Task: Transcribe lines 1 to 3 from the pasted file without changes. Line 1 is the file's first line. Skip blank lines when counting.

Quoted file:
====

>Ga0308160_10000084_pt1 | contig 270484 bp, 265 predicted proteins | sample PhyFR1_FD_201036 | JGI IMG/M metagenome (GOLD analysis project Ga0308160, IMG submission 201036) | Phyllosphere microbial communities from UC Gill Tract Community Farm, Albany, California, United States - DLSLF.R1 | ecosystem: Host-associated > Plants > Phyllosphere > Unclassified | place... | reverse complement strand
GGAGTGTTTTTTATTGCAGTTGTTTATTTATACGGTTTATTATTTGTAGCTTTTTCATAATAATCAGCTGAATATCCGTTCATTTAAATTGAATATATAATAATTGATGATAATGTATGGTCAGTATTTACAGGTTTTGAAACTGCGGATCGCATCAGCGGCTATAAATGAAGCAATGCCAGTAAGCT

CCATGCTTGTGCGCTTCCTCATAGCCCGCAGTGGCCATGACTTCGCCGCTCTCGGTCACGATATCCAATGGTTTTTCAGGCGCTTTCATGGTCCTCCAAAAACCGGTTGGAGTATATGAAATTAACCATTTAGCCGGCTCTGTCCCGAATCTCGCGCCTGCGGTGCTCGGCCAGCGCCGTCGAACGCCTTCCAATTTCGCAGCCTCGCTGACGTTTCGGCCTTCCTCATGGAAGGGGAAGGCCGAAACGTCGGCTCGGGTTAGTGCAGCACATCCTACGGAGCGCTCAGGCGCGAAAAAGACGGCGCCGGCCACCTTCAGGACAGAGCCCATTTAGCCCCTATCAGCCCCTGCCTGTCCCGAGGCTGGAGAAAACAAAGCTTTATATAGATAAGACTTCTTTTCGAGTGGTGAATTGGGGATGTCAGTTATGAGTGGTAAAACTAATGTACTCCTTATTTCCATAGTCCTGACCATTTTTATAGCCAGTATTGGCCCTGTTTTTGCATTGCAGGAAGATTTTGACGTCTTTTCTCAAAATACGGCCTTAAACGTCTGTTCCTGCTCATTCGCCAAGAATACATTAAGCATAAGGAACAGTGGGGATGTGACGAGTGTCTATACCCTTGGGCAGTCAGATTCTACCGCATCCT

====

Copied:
>Ga0308160_10000084_pt1 | contig 270484 bp, 265 predicted proteins | sample PhyFR1_FD_201036 | JGI IMG/M metagenome (GOLD analysis project Ga0308160, IMG submission 201036) | Phyllosphere microbial communities from UC Gill Tract Community Farm, Albany, California, United States - DLSLF.R1 | ecosystem: Host-associated > Plants > Phyllosphere > Unclassified | place... | reverse complement strand
GGAGTGTTTTTTATTGCAGTTGTTTATTTATACGGTTTATTATTTGTAGCTTTTTCATAATAATCAGCTGAATATCCGTTCATTTAAATTGAATATATAATAATTGATGATAATGTATGGTCAGTATTTACAGGTTTTGAAACTGCGGATCGCATCAGCGGCTATAAATGAAGCAATGCCAGTAAGCT

CCATGCTTGTGCGCTTCCTCATAGCCCGCAGTGGCCATGACTTCGCCGCTCTCGGTCACGATATCCAATGGTTTTTCAGGCGCTTTCATGGTCCTCCAAAAACCGGTTGGAGTATATGAAATTAACCATTTAGCCGGCTCTGTCCCGAATCTCGCGCCTGCGGTGCTCGGCCAGCGCCGTCGAACGCCTTCCAATTTCGCAGCCTCGCTGACGTTTCGGCCTTCCTCATGGAAGGGGAAGGCCGAAACGTCGGCTCGGGTTAGTGCAGCACATCCTACGGAGCGCTCAGGCGCGAAAAAGACGGCGCCGGCCACCTTCAGGACAGAGCCCATTTAGCCCCTATCAGCCCCTGCCTGTCCCGAGGCTGGAGAAAACAAAGCTTTATATAGATAAGACTTCTTTTCGAGTGGTGAATTGGGGATGTCAGTTATGAGTGGTAAAACTAATGTACTCCTTATTTCCATAGTCCTGACCATTTTTATAGCCAGTATTGGCCCTGTTTTTGCATTGCAGGAAGATTTTGACGTCTTTTCTCAAAATACGGCCTTAAACGTCTGTTCCTGCTCATTCGCCAAGAATACATTAAGCATAAGGAACAGTGGGGATGTGACGAGTGTCTATACCCTTGGGCAGTCAGATTCTACCGCATCCT